A similar survey was recently active on the MoMA’s website. A window with just one question about the visitor’s motivations popped up when navigating their online collection. It’s interesting to note that multiple-choice answers were not always displayed in the same order and that, once answered, the question didn’t pop up again to the same user.
The Tate has also published numerous studies and resources to analyse digital audiences. Only this year, during the Museums and the Web 2015 conference, they presented a study on the motivations of their web visitors. The study explains how they first analysed the motivations and use of the online collection to establish a segmentation. Afterwards, they were able to notice that, apart from the different motivations, visitors on their website had different levels of art knowledge and therefore varying needs in regards to the content. For that reason, they decided to establish a segmentation that classified web visitors according mainly to motivations but also taking into account a series of variables, among which were art knowledge, professional ties to art, online behaviours and connection with the actual, physical gallery.
There is not a single formula for all studies, it all depends on the goals set for each project. However, what does constitute a key element in establishing an evaluation culture for an organisation is the transparency of results. There are many ways of communicating results and making data accessible to other institutional partners and to the general public (always in accordance to the data protection laws that apply). Presenting some results during meeting, for instance, publishing reports and infographics, or creating dashboards that display constantly updated results and help monitor trends. Automatising reports and establishing a standard data presentation format with dashboards can save a lot of time during the analysis, and therefore during the decision-making as well. The Indianapolis Museum of Art was pioneer in publishing a dashboard in 2007, for which they also released the open code to support and encourage institutional transparency in museums. Other cultural institutions use dashboards as well and have them available online, such as the Dallas Museum of Art, the Warhol Museum, the Cleveland Museum of Art and the Museum of East Anglican Life, among others. The Metropolitan Museum of Art has also recently published an article on the implementation of dashboards for digital analysis.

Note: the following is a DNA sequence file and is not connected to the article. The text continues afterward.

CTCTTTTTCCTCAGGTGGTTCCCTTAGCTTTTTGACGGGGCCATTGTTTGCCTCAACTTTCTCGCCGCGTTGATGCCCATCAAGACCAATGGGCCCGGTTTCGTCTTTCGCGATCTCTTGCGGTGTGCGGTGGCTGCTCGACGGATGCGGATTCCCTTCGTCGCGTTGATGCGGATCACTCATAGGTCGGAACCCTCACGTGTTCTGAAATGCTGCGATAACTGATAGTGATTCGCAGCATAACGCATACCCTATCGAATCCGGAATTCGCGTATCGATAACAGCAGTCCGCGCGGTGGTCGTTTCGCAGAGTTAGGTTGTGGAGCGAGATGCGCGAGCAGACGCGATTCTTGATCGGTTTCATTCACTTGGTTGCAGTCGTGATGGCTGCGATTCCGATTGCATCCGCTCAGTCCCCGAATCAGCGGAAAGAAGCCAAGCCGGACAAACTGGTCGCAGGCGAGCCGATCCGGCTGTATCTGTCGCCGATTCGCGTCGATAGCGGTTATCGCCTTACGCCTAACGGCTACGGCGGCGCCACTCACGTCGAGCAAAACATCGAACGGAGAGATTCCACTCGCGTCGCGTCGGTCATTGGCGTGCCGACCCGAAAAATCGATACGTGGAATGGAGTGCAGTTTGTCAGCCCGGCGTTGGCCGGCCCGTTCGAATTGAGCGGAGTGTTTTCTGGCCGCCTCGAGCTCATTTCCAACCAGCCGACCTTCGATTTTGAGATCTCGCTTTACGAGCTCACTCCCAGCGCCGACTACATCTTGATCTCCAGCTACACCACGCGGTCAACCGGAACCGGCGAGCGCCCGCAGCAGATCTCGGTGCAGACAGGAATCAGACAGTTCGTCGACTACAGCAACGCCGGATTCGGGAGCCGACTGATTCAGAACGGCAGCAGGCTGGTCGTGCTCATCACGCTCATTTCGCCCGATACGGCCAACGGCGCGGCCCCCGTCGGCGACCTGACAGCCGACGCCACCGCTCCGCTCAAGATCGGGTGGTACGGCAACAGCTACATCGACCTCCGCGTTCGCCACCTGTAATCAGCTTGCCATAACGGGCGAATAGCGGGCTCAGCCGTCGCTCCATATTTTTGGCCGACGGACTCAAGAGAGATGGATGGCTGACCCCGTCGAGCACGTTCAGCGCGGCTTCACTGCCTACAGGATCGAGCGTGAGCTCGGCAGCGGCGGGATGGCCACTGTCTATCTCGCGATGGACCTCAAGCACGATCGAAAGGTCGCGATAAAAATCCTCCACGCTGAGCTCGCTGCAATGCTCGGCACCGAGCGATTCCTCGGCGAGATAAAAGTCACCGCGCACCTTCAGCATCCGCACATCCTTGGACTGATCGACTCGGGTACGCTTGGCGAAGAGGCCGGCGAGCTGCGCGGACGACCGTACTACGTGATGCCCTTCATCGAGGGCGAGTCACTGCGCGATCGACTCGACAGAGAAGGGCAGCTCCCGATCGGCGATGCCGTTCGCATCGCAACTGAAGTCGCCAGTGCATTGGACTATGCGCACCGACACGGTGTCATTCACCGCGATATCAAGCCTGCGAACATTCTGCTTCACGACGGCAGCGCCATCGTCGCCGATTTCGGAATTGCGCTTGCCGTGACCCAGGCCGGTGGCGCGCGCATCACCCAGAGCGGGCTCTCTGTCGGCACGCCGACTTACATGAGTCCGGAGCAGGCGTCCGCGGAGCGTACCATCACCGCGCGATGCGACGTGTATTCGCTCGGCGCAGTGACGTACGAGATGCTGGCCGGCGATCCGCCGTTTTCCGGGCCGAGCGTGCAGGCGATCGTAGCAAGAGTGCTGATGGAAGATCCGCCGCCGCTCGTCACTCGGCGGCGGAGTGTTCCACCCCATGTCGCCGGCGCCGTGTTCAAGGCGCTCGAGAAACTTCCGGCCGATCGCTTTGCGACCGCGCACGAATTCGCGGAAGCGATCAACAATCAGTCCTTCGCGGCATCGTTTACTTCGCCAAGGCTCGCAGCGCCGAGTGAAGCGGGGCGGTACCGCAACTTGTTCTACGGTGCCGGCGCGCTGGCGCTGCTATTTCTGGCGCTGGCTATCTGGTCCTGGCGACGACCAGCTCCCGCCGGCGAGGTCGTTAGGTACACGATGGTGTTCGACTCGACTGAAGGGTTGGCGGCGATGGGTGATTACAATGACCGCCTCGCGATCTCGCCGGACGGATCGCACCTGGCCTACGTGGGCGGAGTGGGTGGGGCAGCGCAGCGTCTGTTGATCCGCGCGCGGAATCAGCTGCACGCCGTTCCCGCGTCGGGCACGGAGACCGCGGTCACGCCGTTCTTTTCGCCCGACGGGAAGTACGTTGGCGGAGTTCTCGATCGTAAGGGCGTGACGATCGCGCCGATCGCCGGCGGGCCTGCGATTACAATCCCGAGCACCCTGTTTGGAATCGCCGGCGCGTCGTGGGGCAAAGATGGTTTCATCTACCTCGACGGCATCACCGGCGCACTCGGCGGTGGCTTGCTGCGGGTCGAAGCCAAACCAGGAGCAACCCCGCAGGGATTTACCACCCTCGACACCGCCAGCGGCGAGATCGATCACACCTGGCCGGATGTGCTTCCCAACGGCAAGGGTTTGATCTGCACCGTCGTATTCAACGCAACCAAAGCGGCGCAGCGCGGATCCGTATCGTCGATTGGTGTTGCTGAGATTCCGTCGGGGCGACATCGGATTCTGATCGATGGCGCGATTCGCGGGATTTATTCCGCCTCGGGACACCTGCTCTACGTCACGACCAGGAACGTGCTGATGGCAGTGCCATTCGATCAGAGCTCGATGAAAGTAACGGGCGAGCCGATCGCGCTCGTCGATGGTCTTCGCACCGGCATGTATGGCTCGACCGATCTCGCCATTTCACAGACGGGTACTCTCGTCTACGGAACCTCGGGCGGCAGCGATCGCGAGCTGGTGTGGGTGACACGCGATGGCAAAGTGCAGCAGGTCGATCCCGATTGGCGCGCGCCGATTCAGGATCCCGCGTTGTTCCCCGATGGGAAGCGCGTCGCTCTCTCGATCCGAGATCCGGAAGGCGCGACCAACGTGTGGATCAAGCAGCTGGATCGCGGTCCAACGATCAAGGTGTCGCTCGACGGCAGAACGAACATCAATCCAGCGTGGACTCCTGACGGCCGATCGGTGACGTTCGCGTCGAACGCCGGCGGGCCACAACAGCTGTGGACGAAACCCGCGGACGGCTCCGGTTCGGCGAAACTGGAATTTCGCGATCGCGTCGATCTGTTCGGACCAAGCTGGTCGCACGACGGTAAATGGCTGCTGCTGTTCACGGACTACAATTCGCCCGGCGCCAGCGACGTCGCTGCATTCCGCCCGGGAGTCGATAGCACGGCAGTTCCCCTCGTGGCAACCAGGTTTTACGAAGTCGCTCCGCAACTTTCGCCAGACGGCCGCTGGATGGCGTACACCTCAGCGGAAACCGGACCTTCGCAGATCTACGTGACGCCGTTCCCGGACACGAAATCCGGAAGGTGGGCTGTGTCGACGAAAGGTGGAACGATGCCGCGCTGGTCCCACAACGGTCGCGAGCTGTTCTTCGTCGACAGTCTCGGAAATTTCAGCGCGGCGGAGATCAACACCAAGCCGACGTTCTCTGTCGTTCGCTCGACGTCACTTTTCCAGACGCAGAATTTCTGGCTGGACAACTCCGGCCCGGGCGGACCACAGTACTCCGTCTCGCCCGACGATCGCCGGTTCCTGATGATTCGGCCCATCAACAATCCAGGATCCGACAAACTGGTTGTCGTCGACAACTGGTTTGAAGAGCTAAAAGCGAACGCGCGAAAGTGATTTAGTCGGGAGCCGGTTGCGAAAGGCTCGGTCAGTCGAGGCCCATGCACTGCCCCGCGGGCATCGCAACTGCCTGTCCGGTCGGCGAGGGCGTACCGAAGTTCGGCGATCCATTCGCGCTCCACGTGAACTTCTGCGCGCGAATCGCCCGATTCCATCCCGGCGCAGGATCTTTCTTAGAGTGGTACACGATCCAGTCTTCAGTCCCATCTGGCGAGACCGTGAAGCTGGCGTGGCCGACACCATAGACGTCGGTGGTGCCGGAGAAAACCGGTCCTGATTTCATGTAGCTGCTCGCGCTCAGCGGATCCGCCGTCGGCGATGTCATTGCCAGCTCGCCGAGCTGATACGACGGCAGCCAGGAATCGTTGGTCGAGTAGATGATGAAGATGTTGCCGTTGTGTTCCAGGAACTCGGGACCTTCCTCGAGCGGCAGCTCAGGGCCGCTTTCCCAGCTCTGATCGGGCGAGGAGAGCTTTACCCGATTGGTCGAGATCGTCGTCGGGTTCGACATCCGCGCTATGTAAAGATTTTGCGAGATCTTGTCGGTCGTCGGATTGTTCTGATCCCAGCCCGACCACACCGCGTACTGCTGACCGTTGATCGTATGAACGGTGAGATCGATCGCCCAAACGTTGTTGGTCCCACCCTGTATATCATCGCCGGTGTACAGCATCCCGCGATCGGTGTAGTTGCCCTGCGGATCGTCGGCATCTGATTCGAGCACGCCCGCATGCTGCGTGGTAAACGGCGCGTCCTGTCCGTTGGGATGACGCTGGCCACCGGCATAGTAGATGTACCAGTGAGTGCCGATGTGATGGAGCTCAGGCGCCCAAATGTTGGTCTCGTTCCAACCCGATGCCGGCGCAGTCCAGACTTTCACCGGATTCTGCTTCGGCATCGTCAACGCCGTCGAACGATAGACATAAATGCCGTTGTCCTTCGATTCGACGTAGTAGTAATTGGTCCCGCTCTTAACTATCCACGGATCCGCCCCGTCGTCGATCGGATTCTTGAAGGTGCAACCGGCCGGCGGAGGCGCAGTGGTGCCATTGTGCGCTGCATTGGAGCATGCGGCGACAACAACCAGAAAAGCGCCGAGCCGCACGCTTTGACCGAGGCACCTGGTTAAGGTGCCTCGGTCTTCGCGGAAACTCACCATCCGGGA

As far as Catalan institutions go, the entry into force of the Transparency, Access to Public Information and Good Governance law (DOGC number 6780, 31/12/2014) will surely improve policies in that domain. This past June, Through the Looking Glass was published, a report that re-examines and evaluates the transparency of 60 art museums in Spain and shows that there is still a long way to go. The MNAC published a series of thoughts on their blog and rightly pointed out the importance of establishing qualitative indicators to rate transparency.
This evaluation culture is instructive, but we should bear in mind that it needs to be integrated within a larger-scope project. In other words, gathering data cannot become an end in itself or an obsession that winds up limiting our projects. Instead, it needs to inform our decision-making as a collective and open learning process.
Filippini Fantoni, S. and R. Stein (2012) “Exploring the Relationship between Visitor Motivation and Engagement in Online Museum Audiences”.
Finnis, J., S. Chan, and R. Clements. (2011) “Let’s Get Real: How to Evaluate Online Success?” WeAreCulture24 | Action Research.
Villaespesa, E. and J. Stack (2015) “Finding the motivation behind a click: definition and implementation of a website audience segmentation”.
Milligan, D. and M. Wadman (2015) “From Physical to Digital, Recent Research into the Discovery, Analysis, and Use of Museums Resources by Teachers and Students”.
MacDonald, C. (2015) “Assessing the User Experience (UX) of Online Museum Collections: Perspectives from Design and Museum Professionals”.
At the Lab, we analyse our blog to assess its contents, format and designs. We wish to keep working in that direction and find active ways to receive your feedback, so that we can understand better your needs as visitors and what you expect to find at the Lab’s blog, which will help us improve. For this first stage of our study we have put together a brief survey, which you can find on our blog and which we encourage you to take. Your answers will be kept confidentially and will only be used by the CCCB Lab to improve its blog contents. We know a good relationship is based on trust and transparency. That’s why we will publish and share our thoughts on the study and the proposals that result from it.